Matt Damon is back to save the world in this anti-Iraq-war blockbuster which was directed by Paul Greengrass, the man who also brought us two of the Bourne films and United 93.
Don’t let that little list of smash hits lead you to think this is as brilliant though. Green Zone is a thought-provoking film, but it just didn’t quite grab me the way some of Greengrass’ previous films have. It’s about Chief Warrant Officer Roy Miller (played by Damon) who is head of a WMD-finding unit in Baghdad.
The unit keep finding that the alleged WMD sites they are being sent to are anything but WMD sites. So Miller, way ahead of the rest of the world, clocks on that the intelligence may be dodgy and so goes about uncovering one of the biggest scandals, if not the biggest scandal, of the 21st Century so far.
Damon puts on a perfectly professional, believable performance. It’s frustrating how little we ever learn about his character though; there is little-to-no depth here and Miller almost appears to be a representation of Western righteousness rather than a heroic figure who put the pieces of this worrying puzzle together a long time before the rest of us were able to.
Without Damon I fear the film would have sunk altogether. The rest of the cast, most of whom have minimal screen time, do a fairly forgettable job. Amy Ryan, who plays reporter Lawrie Dayne gives a frustratingly hesitant performance. I was just far too aware that she was acting a part and reciting lines from a script to ever really relax when she was on screen.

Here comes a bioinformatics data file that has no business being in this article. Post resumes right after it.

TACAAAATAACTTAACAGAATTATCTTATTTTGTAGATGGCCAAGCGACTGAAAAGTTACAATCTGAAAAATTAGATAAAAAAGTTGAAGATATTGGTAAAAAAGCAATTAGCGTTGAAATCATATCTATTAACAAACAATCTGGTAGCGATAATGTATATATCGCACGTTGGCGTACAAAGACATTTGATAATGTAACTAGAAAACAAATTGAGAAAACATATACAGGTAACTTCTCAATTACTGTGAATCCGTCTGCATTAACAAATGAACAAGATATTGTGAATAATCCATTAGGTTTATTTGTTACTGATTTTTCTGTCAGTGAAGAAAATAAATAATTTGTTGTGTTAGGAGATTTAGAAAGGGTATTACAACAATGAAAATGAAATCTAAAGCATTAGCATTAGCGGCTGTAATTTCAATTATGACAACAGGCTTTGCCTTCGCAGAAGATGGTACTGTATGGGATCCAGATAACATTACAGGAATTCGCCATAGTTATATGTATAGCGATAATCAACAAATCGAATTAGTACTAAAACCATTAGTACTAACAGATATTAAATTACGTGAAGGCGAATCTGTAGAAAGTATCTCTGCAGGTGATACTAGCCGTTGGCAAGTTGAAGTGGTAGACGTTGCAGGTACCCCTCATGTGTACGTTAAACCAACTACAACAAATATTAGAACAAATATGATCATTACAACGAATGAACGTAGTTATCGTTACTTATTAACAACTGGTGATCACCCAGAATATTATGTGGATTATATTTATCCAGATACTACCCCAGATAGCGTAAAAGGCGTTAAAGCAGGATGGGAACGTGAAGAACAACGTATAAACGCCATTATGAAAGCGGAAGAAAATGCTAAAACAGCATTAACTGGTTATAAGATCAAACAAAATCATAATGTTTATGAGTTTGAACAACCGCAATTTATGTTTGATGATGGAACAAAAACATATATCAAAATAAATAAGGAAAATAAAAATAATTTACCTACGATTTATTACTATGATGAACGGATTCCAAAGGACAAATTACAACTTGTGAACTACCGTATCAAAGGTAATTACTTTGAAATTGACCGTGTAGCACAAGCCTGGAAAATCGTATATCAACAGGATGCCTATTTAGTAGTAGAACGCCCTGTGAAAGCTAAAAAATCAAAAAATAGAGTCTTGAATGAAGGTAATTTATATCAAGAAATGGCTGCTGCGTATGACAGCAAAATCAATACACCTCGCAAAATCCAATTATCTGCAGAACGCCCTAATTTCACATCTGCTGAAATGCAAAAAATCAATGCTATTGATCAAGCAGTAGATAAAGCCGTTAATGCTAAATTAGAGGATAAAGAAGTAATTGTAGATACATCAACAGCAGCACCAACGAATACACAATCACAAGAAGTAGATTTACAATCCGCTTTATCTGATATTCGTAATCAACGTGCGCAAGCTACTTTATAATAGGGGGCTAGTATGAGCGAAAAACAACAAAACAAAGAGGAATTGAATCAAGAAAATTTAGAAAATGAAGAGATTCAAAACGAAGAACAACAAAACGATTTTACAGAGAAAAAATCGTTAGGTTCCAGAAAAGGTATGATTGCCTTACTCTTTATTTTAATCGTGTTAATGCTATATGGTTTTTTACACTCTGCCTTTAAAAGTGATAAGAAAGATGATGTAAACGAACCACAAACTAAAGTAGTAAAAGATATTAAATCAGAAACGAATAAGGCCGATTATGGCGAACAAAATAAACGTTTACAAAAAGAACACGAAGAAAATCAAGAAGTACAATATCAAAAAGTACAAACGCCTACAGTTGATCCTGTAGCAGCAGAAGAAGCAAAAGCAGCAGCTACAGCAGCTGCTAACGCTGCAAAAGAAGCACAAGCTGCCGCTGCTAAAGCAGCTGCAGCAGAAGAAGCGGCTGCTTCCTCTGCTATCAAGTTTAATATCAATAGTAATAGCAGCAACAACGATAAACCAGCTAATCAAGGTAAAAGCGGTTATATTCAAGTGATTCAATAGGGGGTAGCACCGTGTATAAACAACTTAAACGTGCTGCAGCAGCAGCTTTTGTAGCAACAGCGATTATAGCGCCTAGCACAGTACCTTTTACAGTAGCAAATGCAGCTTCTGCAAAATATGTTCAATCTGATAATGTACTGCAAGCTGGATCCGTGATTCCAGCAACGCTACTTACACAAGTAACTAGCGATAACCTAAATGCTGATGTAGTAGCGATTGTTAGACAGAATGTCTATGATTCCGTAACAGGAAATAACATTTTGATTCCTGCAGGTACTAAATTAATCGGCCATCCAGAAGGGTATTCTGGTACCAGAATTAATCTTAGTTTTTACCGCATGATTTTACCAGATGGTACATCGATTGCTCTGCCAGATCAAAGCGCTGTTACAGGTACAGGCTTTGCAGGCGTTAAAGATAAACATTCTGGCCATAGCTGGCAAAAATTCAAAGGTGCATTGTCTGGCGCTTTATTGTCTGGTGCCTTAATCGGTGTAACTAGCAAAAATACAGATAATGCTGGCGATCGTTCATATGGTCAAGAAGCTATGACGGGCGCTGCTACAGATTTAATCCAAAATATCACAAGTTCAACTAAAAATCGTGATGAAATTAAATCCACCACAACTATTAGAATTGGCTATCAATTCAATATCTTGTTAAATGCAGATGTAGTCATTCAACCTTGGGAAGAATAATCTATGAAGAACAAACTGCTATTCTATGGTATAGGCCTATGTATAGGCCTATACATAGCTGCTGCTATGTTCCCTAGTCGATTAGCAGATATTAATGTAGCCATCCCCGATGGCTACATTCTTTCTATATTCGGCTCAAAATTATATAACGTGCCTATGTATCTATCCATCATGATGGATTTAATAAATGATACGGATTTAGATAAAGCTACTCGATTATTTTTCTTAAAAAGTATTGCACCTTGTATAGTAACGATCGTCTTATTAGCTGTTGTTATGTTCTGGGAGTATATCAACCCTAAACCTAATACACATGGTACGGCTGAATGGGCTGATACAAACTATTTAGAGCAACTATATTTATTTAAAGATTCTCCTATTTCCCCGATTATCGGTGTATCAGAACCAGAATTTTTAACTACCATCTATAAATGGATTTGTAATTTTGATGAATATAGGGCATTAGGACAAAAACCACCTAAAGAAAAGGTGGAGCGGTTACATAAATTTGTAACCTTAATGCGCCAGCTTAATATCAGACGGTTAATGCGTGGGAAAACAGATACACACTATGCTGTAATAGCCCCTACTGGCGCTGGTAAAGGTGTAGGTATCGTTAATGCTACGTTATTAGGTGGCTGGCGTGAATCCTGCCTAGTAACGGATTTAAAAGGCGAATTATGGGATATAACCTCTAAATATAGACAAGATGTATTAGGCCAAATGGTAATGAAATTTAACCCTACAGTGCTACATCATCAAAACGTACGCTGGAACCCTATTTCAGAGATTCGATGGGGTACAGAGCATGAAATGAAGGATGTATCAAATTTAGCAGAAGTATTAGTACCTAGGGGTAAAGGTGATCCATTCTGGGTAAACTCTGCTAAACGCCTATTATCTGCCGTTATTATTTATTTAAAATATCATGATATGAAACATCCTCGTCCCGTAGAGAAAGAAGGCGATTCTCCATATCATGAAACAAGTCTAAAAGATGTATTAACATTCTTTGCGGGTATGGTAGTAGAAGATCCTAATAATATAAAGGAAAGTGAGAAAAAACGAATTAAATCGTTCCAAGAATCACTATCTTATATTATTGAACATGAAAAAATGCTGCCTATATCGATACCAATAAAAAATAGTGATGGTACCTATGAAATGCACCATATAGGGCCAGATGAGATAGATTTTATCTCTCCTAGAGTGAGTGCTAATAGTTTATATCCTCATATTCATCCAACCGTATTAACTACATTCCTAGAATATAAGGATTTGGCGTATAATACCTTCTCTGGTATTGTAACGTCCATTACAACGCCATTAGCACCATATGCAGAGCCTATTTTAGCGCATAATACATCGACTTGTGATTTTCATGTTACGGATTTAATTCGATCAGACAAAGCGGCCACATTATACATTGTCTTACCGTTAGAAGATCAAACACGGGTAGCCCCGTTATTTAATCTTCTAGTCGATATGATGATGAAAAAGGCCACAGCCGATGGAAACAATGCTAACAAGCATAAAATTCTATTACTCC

Perhaps this wasn’t entirely the actress’ fault though, as again she seemed to represent a type of person (in this case journalists) in this mess rather than actually be an individual. Even at the end of the film, when Miller sends her his findings, you see that she is just one of a long line of journalists to be receiving his email and their ‘relationship’ becomes rather meaningless.
The film’s ending is unsatisfying, but I suppose that is poignantly accurate; so was the real ‘ending’ to the Iraq war. Elements of a job have been completed but questions still hang in the air around whether this ‘job’ should ever have been started in the first place and around whether or not the people who manufactured this lie will ever pay for it.
Overall, I enjoyed Green Zone, but it was bordering on average and I wouldn’t make a conscious effort to watch it again. However, if you are at a loss as to what to see at the cinema over the next few weekends, then I would recommend it. If it’s a choice between this or The Hurt Locker though, then most certainly go for the latter, which is just far more compelling.
By Sophie Hudson